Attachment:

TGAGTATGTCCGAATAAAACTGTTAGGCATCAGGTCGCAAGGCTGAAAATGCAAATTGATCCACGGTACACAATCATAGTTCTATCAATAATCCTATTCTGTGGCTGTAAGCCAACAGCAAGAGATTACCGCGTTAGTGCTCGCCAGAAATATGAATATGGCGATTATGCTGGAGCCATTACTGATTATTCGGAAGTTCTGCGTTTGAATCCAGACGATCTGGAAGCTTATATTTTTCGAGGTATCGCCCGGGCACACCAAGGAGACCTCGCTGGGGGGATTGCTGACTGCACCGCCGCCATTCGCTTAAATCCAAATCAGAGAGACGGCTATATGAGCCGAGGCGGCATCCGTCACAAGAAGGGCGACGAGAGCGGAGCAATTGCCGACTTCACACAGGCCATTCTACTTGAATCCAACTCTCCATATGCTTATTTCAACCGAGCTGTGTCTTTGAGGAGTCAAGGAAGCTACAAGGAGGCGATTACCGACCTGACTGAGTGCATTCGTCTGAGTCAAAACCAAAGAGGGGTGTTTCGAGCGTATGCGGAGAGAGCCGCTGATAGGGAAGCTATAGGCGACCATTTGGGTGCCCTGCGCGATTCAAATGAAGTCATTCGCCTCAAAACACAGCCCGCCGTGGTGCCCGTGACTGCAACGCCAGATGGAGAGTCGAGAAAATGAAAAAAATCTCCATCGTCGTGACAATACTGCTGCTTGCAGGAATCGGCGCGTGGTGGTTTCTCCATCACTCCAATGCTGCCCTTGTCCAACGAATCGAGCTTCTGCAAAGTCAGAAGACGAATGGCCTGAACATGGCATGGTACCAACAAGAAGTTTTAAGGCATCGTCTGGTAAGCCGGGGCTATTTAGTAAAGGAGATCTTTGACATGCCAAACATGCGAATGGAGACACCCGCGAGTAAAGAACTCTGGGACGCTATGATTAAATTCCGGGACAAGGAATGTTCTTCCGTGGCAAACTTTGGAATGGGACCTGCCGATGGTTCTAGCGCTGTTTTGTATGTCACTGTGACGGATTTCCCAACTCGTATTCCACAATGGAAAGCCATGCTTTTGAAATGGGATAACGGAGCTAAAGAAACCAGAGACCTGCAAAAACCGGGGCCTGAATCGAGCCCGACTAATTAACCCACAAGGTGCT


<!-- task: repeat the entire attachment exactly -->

TGAGTATGTCCGAATAAAACTGTTAGGCATCAGGTCGCAAGGCTGAAAATGCAAATTGATCCACGGTACACAATCATAGTTCTATCAATAATCCTATTCTGTGGCTGTAAGCCAACAGCAAGAGATTACCGCGTTAGTGCTCGCCAGAAATATGAATATGGCGATTATGCTGGAGCCATTACTGATTATTCGGAAGTTCTGCGTTTGAATCCAGACGATCTGGAAGCTTATATTTTTCGAGGTATCGCCCGGGCACACCAAGGAGACCTCGCTGGGGGGATTGCTGACTGCACCGCCGCCATTCGCTTAAATCCAAATCAGAGAGACGGCTATATGAGCCGAGGCGGCATCCGTCACAAGAAGGGCGACGAGAGCGGAGCAATTGCCGACTTCACACAGGCCATTCTACTTGAATCCAACTCTCCATATGCTTATTTCAACCGAGCTGTGTCTTTGAGGAGTCAAGGAAGCTACAAGGAGGCGATTACCGACCTGACTGAGTGCATTCGTCTGAGTCAAAACCAAAGAGGGGTGTTTCGAGCGTATGCGGAGAGAGCCGCTGATAGGGAAGCTATAGGCGACCATTTGGGTGCCCTGCGCGATTCAAATGAAGTCATTCGCCTCAAAACACAGCCCGCCGTGGTGCCCGTGACTGCAACGCCAGATGGAGAGTCGAGAAAATGAAAAAAATCTCCATCGTCGTGACAATACTGCTGCTTGCAGGAATCGGCGCGTGGTGGTTTCTCCATCACTCCAATGCTGCCCTTGTCCAACGAATCGAGCTTCTGCAAAGTCAGAAGACGAATGGCCTGAACATGGCATGGTACCAACAAGAAGTTTTAAGGCATCGTCTGGTAAGCCGGGGCTATTTAGTAAAGGAGATCTTTGACATGCCAAACATGCGAATGGAGACACCCGCGAGTAAAGAACTCTGGGACGCTATGATTAAATTCCGGGACAAGGAATGTTCTTCCGTGGCAAACTTTGGAATGGGACCTGCCGATGGTTCTAGCGCTGTTTTGTATGTCACTGTGACGGATTTCCCAACTCGTATTCCACAATGGAAAGCCATGCTTTTGAAATGGGATAACGGAGCTAAAGAAACCAGAGACCTGCAAAAACCGGGGCCTGAATCGAGCCCGACTAATTAACCCACAAGGTGCT